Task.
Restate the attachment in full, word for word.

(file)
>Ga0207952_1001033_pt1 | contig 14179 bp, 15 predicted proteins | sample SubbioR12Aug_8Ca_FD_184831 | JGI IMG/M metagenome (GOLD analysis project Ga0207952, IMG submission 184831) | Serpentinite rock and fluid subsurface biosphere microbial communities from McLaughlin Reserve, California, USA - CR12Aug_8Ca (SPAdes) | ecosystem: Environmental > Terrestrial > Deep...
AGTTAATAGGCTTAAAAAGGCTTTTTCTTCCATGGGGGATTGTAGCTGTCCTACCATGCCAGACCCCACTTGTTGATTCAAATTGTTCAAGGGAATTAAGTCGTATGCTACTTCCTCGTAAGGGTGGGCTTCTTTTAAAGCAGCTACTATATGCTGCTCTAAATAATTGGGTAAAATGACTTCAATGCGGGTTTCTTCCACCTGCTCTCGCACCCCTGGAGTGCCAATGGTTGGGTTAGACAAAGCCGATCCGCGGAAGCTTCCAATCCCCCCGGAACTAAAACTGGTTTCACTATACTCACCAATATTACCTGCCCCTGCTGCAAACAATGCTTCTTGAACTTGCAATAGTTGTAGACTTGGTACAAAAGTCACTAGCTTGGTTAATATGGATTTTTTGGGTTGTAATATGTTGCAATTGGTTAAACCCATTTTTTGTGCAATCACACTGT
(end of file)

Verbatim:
>Ga0207952_1001033_pt1 | contig 14179 bp, 15 predicted proteins | sample SubbioR12Aug_8Ca_FD_184831 | JGI IMG/M metagenome (GOLD analysis project Ga0207952, IMG submission 184831) | Serpentinite rock and fluid subsurface biosphere microbial communities from McLaughlin Reserve, California, USA - CR12Aug_8Ca (SPAdes) | ecosystem: Environmental > Terrestrial > Deep...
AGTTAATAGGCTTAAAAAGGCTTTTTCTTCCATGGGGGATTGTAGCTGTCCTACCATGCCAGACCCCACTTGTTGATTCAAATTGTTCAAGGGAATTAAGTCGTATGCTACTTCCTCGTAAGGGTGGGCTTCTTTTAAAGCAGCTACTATATGCTGCTCTAAATAATTGGGTAAAATGACTTCAATGCGGGTTTCTTCCACCTGCTCTCGCACCCCTGGAGTGCCAATGGTTGGGTTAGACAAAGCCGATCCGCGGAAGCTTCCAATCCCCCCGGAACTAAAACTGGTTTCACTATACTCACCAATATTACCTGCCCCTGCTGCAAACAATGCTTCTTGAACTTGCAATAGTTGTAGACTTGGTACAAAAGTCACTAGCTTGGTTAATATGGATTTTTTGGGTTGTAATATGTTGCAATTGGTTAAACCCATTTTTTGTGCAATCACACTGT